Vaccinations are key to a healthy school year
August’s National Immunization Month is winding down, but that doesn’t mean you shouldn’t stay vigilant about making sure your children are current with their vaccinations.
“Data from the CDC and American Academy of Pediatrics show childhood vaccinations dropped dramatically while many states were on lockdown at the start of the COVID-19 pandemic. While families were following the guidelines and staying home, children were missing their vaccinations,” said Kenya Parks, MD, FAAP, a pediatrician at UT Physicians and assistant professor of pediatrics at McGovern Medical School at UTHealth. “While most schools are holding virtual classes right now, many are planning to bring students together physically at least sometime this year, which is why it’s critically important to make sure children receive proper vaccinations.”
Immunizations can protect against diseases like chickenpox, measles, pertussis, meningitis, tetanus, and diphtheria. In addition to these vaccinations, children and teens should also receive a seasonal flu shot.
“This year, there is potential to see COVID-19 cases mixed in with the flu, which could be quite problematic,” said Parks. “It’s imperative that among the vaccinations kids receive this year that the flu shot is included.”
According to the Centers for Disease Control and Prevention children who do not receive vaccinations can become sick themselves and spread illness to others who aren’t protected, including those with weakened immune systems. This is particularly troubling in light of the COVID-19 pandemic, which is hitting those populations particularly hard.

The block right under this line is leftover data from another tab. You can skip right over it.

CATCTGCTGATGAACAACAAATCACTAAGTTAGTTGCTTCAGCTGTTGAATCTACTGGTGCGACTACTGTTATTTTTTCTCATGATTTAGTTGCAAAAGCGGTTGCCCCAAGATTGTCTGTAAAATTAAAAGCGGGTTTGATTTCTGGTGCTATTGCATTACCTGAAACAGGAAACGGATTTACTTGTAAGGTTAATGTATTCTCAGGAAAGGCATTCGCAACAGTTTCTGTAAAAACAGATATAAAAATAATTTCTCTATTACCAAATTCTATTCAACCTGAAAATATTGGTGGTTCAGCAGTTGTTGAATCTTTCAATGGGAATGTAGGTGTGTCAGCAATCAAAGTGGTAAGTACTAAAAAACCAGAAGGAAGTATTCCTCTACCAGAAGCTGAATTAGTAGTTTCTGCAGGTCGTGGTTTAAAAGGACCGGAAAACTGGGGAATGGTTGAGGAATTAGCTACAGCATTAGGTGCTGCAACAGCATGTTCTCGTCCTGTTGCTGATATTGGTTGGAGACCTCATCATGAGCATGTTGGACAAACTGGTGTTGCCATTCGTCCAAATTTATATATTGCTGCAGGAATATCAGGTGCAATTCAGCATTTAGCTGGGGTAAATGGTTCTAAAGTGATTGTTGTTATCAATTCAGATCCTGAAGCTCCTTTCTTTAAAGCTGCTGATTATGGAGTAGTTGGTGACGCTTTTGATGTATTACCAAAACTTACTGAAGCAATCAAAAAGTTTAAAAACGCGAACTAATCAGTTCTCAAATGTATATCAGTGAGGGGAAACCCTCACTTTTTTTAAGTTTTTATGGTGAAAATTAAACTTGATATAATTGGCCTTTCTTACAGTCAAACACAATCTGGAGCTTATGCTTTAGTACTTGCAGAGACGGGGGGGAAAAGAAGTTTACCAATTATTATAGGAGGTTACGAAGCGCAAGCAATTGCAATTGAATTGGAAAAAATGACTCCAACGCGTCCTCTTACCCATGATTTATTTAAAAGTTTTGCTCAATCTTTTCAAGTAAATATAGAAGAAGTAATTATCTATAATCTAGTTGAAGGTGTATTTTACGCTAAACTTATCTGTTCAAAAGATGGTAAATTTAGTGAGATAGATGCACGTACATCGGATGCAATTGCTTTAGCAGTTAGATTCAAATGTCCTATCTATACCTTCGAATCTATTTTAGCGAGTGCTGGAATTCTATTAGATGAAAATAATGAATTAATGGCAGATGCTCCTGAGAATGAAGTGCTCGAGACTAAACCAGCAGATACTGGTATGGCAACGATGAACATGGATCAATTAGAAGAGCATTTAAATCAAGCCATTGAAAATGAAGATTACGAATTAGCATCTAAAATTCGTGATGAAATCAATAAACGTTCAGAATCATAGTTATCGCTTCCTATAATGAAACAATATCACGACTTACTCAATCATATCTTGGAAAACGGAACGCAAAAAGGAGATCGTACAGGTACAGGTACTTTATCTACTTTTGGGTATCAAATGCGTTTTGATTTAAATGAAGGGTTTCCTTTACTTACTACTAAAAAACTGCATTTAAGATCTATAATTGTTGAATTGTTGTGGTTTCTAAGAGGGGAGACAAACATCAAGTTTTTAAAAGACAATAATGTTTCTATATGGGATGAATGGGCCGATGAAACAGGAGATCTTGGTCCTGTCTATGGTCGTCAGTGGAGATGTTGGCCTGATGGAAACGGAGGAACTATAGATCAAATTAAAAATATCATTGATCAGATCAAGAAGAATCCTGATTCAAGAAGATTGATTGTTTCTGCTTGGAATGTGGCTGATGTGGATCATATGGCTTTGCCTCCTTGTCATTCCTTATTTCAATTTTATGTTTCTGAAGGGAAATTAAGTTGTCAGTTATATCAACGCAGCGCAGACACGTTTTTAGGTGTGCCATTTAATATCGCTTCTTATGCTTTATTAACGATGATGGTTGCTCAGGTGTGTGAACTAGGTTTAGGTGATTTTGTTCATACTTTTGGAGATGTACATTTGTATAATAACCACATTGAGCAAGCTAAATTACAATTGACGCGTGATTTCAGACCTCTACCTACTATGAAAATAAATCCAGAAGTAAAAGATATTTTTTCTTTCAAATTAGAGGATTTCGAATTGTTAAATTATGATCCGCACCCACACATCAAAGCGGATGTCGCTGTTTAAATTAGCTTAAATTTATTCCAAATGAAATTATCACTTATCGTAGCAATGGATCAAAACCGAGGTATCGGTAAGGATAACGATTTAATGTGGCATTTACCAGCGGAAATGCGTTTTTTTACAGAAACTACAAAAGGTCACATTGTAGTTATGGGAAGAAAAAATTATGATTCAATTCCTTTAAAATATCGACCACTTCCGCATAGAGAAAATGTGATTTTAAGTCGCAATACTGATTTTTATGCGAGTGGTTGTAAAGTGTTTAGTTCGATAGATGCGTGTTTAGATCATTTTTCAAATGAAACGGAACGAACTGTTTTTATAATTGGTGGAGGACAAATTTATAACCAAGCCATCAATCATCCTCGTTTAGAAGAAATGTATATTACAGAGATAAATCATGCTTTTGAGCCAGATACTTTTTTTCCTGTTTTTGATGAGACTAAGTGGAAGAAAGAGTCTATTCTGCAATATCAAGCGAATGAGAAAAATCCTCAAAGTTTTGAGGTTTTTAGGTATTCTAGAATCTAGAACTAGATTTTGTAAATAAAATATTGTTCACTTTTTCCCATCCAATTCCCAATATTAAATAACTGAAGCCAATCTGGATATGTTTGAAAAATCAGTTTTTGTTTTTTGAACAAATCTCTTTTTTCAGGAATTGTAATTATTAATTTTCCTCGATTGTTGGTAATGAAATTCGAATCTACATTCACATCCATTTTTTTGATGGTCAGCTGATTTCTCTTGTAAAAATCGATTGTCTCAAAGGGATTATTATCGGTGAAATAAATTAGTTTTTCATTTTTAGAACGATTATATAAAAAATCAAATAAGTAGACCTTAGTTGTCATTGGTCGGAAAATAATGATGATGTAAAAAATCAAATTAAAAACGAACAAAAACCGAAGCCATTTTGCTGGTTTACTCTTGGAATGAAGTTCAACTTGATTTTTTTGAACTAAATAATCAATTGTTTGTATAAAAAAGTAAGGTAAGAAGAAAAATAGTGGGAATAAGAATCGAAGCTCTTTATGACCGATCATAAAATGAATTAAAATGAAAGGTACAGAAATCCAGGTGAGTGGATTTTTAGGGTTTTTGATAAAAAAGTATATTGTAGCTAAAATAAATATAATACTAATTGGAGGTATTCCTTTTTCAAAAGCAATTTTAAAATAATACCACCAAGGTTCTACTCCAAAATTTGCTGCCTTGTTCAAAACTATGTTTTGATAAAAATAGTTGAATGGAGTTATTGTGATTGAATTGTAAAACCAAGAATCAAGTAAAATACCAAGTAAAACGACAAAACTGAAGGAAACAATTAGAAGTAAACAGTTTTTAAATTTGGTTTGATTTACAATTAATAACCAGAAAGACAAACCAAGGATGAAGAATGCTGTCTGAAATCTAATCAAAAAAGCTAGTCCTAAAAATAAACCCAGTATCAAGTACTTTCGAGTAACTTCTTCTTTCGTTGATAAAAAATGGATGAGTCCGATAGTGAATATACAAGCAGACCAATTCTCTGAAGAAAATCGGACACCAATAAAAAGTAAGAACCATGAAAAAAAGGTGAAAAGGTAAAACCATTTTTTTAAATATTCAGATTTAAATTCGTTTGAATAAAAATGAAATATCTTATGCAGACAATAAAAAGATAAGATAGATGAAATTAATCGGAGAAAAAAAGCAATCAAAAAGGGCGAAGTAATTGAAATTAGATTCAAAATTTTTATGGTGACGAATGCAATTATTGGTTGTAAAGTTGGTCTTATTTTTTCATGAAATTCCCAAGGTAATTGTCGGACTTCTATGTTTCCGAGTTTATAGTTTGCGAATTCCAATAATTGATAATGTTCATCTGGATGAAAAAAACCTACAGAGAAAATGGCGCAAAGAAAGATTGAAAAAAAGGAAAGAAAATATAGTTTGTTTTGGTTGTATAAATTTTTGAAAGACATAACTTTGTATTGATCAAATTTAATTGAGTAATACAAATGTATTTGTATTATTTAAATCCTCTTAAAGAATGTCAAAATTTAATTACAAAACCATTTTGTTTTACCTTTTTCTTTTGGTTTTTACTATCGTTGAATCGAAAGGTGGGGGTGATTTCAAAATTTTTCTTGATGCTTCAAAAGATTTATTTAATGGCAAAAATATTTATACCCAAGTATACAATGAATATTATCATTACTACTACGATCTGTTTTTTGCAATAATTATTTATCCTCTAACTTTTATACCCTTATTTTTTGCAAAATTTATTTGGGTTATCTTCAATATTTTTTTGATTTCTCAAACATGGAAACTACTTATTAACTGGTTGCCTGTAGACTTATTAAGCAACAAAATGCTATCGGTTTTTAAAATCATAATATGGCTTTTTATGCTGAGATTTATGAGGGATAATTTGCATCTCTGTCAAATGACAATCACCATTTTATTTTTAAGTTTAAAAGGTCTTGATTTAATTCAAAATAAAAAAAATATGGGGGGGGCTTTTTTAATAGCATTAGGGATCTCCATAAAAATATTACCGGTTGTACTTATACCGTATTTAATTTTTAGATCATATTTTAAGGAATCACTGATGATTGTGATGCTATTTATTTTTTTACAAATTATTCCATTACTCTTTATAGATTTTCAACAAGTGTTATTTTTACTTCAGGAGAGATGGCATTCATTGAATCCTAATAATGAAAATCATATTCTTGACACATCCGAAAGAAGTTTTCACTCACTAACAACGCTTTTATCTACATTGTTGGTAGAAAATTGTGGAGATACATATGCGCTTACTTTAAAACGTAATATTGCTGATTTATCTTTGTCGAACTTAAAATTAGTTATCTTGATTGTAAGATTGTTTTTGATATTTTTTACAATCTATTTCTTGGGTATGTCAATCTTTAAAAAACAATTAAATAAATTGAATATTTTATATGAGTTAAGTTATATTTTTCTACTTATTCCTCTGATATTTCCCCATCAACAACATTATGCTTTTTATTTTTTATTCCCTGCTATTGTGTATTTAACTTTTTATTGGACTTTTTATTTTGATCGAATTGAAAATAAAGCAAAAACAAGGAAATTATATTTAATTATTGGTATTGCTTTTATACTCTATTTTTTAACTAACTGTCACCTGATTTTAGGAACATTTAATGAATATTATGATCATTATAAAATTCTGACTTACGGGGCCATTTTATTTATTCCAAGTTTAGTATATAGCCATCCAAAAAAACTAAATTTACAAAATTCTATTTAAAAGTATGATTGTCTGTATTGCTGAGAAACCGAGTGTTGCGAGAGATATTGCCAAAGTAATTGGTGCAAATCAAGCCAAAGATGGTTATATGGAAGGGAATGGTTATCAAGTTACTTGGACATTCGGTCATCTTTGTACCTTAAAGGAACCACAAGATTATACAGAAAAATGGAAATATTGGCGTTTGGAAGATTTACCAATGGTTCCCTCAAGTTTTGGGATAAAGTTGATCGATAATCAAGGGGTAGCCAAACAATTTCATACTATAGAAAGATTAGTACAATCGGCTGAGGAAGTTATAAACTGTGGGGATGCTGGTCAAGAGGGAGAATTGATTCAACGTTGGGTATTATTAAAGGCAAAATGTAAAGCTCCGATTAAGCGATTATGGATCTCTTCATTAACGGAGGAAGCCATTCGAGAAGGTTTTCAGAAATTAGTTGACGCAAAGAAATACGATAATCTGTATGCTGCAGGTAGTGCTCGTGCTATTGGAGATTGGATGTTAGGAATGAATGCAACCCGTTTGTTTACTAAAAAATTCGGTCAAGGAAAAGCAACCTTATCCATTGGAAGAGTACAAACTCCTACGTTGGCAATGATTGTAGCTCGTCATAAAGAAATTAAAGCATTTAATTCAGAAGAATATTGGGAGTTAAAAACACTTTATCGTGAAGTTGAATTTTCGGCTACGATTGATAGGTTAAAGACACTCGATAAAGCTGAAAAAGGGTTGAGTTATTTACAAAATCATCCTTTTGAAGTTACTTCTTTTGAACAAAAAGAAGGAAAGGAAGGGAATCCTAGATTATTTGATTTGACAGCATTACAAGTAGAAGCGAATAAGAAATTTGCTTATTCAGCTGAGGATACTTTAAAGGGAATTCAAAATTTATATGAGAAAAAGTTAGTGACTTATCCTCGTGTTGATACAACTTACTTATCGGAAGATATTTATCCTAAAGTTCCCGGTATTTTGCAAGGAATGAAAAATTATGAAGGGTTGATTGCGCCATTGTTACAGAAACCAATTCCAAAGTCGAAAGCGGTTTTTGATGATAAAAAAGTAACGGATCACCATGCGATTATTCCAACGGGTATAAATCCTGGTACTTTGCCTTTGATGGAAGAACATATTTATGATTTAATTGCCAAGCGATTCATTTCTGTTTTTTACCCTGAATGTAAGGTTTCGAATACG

If you’re not sure whether your child is due for a vaccination, the CDC provides a convenient immunization chart you can access on their website. It’s essential to stay on schedule to protect your child and those they encounter.
“Perhaps you are feeling apprehensive about scheduling a well-child visit during the pandemic,” said Parks. “Call the doctor’s office ahead of time to see what measures they have in place to protect against COVID-19, so you have a clear picture of what to expect when you arrive.”
Many medical offices are taking steps, such as:
- Requesting patients remain outside until it is time for their appointment to reduce the number of people in waiting rooms
- Staggering and spacing out appointments as much as possible
- Offering sick visits and annual check-ups in different locations
If you need to schedule a well-child visit for your child to make sure they are up to date on vaccinations, UT Physicians is ready to help. For additional details on childhood vaccinations, visit the CDC resource site on COVID-19and our information center.